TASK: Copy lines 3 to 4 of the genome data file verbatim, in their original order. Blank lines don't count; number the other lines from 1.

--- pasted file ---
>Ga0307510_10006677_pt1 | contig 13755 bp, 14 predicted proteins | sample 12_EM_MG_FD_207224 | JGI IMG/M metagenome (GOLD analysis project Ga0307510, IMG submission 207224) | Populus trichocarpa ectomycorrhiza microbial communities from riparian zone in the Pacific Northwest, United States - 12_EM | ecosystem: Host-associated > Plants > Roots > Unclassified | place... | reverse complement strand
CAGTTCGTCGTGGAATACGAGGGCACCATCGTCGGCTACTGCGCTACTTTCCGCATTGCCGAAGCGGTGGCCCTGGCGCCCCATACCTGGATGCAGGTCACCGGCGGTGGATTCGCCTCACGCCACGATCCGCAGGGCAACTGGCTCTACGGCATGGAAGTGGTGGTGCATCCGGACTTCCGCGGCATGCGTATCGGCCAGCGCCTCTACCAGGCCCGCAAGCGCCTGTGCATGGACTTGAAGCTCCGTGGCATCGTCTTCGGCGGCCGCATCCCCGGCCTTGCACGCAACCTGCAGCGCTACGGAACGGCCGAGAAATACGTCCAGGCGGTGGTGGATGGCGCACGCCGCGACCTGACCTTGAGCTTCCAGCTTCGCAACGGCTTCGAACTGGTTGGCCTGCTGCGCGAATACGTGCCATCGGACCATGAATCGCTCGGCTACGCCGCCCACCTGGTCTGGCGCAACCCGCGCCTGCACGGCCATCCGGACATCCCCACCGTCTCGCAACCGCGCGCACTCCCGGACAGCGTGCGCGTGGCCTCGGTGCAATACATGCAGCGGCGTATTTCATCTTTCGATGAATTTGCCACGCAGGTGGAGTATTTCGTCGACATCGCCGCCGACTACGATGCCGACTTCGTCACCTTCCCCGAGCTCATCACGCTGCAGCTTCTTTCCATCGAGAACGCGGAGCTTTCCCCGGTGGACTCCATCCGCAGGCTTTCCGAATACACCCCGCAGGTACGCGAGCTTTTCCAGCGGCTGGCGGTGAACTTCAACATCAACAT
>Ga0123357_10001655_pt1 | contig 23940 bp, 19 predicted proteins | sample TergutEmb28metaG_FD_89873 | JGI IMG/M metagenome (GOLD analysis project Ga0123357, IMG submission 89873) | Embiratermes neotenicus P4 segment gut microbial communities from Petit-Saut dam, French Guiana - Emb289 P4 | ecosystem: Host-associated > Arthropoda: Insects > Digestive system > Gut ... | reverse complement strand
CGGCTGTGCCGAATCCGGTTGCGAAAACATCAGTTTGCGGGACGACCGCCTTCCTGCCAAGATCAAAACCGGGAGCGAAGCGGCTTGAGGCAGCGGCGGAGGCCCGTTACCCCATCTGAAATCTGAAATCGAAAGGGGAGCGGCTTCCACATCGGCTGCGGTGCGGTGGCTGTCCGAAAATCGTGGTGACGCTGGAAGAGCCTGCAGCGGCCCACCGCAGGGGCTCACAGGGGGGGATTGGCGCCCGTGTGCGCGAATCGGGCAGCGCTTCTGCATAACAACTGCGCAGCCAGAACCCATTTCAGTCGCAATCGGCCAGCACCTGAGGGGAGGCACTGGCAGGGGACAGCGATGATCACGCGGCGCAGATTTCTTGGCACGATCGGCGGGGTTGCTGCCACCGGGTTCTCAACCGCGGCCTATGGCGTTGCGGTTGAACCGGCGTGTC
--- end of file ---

>Ga0123357_10001655_pt1 | contig 23940 bp, 19 predicted proteins | sample TergutEmb28metaG_FD_89873 | JGI IMG/M metagenome (GOLD analysis project Ga0123357, IMG submission 89873) | Embiratermes neotenicus P4 segment gut microbial communities from Petit-Saut dam, French Guiana - Emb289 P4 | ecosystem: Host-associated > Arthropoda: Insects > Digestive system > Gut ... | reverse complement strand
CGGCTGTGCCGAATCCGGTTGCGAAAACATCAGTTTGCGGGACGACCGCCTTCCTGCCAAGATCAAAACCGGGAGCGAAGCGGCTTGAGGCAGCGGCGGAGGCCCGTTACCCCATCTGAAATCTGAAATCGAAAGGGGAGCGGCTTCCACATCGGCTGCGGTGCGGTGGCTGTCCGAAAATCGTGGTGACGCTGGAAGAGCCTGCAGCGGCCCACCGCAGGGGCTCACAGGGGGGGATTGGCGCCCGTGTGCGCGAATCGGGCAGCGCTTCTGCATAACAACTGCGCAGCCAGAACCCATTTCAGTCGCAATCGGCCAGCACCTGAGGGGAGGCACTGGCAGGGGACAGCGATGATCACGCGGCGCAGATTTCTTGGCACGATCGGCGGGGTTGCTGCCACCGGGTTCTCAACCGCGGCCTATGGCGTTGCGGTTGAACCGGCGTGTC